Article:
369820 Study on the Surface Energy of Supported Graphene By Contact Angle Measurements
Study on the surface energy of supported graphene by contact angle measurements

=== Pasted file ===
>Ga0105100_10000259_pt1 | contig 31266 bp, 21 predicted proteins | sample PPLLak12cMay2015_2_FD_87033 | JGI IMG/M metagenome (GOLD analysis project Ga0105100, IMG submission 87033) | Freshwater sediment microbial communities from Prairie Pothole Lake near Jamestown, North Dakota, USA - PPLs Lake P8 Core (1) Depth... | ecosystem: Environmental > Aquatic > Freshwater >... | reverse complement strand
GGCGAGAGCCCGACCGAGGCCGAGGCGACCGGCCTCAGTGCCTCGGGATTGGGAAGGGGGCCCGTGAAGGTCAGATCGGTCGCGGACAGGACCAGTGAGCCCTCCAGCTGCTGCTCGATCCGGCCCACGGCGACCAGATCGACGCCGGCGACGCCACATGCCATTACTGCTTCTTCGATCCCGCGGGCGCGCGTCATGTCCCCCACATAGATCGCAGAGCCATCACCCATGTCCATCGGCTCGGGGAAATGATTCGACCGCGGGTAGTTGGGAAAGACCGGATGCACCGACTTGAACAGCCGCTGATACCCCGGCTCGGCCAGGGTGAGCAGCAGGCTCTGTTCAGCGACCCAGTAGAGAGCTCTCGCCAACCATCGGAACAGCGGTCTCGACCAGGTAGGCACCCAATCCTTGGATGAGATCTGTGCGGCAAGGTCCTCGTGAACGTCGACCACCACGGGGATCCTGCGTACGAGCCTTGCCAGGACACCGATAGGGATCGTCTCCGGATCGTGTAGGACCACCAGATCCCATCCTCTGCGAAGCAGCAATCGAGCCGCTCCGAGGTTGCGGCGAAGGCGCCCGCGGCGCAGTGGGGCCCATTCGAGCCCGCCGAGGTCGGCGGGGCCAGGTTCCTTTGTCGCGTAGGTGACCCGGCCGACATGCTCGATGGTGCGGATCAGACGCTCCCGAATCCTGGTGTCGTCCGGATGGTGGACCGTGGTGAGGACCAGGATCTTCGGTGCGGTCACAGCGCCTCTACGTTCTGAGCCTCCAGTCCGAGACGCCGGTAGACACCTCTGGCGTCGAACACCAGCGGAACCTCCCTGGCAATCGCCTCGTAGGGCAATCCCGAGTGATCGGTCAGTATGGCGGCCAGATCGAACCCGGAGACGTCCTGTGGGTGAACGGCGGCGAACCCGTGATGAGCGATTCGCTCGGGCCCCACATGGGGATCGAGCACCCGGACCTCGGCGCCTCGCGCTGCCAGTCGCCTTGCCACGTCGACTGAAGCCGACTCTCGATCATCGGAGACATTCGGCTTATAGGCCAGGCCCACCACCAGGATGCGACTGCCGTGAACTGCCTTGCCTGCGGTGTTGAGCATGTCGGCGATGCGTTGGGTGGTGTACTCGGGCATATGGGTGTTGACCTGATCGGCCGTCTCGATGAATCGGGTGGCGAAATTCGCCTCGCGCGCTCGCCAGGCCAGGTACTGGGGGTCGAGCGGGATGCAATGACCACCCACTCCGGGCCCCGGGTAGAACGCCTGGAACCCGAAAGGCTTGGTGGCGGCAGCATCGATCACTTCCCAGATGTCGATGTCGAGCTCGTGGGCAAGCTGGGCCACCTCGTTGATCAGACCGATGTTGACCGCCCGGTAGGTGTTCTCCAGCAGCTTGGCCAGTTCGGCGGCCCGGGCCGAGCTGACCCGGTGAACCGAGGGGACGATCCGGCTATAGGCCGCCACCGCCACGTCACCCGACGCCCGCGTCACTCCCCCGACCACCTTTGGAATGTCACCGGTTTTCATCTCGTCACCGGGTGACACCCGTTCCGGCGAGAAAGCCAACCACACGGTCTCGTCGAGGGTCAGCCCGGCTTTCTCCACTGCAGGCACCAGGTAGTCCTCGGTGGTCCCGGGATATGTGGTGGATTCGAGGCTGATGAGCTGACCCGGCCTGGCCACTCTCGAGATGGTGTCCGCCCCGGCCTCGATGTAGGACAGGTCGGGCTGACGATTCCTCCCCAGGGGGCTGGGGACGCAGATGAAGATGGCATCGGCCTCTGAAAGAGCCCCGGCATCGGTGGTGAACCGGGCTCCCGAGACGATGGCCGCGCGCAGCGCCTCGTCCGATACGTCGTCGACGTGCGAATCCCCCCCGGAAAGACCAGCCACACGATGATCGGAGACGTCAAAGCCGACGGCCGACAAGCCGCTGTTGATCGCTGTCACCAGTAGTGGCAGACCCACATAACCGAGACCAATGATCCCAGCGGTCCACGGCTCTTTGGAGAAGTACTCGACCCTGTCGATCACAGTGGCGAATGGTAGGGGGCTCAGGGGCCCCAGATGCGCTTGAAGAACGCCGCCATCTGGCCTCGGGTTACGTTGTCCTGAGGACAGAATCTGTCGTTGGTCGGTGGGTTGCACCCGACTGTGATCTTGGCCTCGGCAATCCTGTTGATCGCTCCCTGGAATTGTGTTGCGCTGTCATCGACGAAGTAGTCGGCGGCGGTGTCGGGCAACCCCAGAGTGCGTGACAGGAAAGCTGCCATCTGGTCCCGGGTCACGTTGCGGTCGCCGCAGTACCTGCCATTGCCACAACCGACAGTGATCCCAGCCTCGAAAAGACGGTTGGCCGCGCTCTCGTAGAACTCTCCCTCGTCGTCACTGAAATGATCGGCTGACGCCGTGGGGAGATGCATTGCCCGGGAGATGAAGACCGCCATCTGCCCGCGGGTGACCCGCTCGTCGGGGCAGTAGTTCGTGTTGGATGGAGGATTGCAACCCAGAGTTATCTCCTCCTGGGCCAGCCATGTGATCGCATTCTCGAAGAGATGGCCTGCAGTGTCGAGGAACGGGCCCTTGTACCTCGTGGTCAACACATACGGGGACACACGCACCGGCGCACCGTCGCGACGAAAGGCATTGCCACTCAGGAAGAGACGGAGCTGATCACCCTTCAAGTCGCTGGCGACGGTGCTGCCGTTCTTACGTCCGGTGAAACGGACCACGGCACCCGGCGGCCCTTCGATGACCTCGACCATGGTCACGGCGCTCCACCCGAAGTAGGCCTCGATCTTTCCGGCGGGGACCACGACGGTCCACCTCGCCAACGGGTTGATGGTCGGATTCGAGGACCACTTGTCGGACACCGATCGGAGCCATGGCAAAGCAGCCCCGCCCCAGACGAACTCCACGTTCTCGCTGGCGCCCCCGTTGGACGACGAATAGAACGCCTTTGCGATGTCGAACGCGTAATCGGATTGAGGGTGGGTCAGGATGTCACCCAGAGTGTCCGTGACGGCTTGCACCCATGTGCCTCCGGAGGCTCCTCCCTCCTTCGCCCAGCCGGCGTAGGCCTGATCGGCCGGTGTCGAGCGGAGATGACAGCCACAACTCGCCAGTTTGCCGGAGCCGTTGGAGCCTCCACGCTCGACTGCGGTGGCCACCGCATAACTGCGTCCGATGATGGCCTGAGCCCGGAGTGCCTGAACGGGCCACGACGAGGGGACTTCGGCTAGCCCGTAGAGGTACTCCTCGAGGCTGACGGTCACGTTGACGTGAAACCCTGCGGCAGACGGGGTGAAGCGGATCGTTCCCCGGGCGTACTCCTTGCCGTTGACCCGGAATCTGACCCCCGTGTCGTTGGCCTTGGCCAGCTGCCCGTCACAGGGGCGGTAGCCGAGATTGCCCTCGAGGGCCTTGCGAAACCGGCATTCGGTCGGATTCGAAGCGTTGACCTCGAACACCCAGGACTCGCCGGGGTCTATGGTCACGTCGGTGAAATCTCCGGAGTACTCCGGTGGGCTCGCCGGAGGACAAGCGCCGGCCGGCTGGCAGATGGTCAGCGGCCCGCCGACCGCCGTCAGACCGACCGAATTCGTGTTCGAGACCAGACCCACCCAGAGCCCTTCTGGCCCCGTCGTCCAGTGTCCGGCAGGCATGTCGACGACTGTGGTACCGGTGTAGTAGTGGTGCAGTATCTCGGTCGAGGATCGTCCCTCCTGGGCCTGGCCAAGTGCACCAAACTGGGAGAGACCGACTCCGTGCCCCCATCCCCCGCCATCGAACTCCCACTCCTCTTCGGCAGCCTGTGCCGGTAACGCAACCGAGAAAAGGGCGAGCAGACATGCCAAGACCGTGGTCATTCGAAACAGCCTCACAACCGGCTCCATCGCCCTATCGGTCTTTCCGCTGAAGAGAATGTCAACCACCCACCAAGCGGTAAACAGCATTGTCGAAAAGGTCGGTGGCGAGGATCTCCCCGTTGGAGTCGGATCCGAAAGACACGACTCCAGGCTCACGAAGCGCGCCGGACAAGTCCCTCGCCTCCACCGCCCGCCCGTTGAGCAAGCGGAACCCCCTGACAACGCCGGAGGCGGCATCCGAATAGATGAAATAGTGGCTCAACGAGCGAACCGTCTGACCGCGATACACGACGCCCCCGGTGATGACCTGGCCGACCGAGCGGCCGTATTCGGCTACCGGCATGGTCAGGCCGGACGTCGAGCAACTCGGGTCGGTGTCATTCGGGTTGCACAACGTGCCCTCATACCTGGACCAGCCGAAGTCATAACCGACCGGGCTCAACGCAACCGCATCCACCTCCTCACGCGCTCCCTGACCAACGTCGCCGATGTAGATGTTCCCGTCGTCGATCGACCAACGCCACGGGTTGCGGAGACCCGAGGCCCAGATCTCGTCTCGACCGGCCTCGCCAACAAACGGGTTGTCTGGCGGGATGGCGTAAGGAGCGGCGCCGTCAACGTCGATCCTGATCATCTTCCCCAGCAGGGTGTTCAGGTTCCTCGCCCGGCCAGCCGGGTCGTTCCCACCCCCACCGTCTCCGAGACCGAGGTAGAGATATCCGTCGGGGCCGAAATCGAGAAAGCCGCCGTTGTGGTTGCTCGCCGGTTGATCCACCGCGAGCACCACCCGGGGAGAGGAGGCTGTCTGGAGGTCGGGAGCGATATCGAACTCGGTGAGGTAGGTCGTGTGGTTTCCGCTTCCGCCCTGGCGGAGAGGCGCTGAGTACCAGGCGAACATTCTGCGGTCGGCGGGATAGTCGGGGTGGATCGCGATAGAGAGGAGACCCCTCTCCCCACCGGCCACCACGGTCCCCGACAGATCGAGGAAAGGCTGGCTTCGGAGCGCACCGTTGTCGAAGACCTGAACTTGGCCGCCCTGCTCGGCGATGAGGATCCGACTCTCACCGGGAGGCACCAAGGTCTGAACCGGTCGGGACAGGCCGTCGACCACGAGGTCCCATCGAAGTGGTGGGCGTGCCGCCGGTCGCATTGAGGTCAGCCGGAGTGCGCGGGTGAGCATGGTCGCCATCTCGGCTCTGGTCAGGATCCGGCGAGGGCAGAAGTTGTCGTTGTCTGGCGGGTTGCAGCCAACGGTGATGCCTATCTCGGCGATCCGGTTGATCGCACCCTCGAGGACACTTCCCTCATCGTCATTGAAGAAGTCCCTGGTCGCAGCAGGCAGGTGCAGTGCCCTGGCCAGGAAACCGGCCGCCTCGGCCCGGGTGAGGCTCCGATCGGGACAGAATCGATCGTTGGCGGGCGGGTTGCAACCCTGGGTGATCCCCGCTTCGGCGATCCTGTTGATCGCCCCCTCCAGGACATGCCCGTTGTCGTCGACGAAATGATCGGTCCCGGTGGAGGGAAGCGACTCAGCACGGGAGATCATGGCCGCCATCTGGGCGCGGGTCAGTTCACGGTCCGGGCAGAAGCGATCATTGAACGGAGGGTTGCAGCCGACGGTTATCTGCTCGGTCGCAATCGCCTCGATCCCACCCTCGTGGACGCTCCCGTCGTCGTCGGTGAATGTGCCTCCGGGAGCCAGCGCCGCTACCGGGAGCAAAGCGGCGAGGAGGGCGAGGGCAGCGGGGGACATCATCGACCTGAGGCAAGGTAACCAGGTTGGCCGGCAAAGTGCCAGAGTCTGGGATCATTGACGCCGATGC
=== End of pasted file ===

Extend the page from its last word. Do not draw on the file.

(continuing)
Due to the atomic thinness of graphene, its integration into a device will always involve its interaction with at least one supporting substrate, making the surface energy of graphene critical to its fabrication and real-life applications. In the current work, the contact angle of graphene synthesized by chemical vapor deposition (CVD) was monitored temporally after synthesis using water, diiodomethane, ethylene glycol, and glycerol. The surface energy was then calculated based on the contact angle data by Fowkes, Owens-Wendt (extended Fowkes), and Neumann models. The surface energy of fresh CVD graphene grown on a copper substrate (G/Cu) immediately after synthesis was determined to be 62.2 mJ/m2 (Fowkes), 53.0 mJ/m2 (Owens-Wendt) and 63.8 mJ/m2 (Neumann), which decreased to 45.6 mJ/m2, 37.5 mJ/m2 and 57.4 mJ/m2, respectively, after 24 hours of air exposure. The ellipsometry and ATR-FTIR characterization indicates that the surface energy of G/Cu is affected by airborne hydrocarbon contamination. G/Cu exhibits the highest surface energy immediately after synthesis and the surface energy decreases gradually after airborne hydrocarbon contamination occurs. The intrinsically mild polarity of G/Cu surface has been discussed and could be attributed to high-energy surface defects, pi-hydrogen bonding, and partial wetting transparency.
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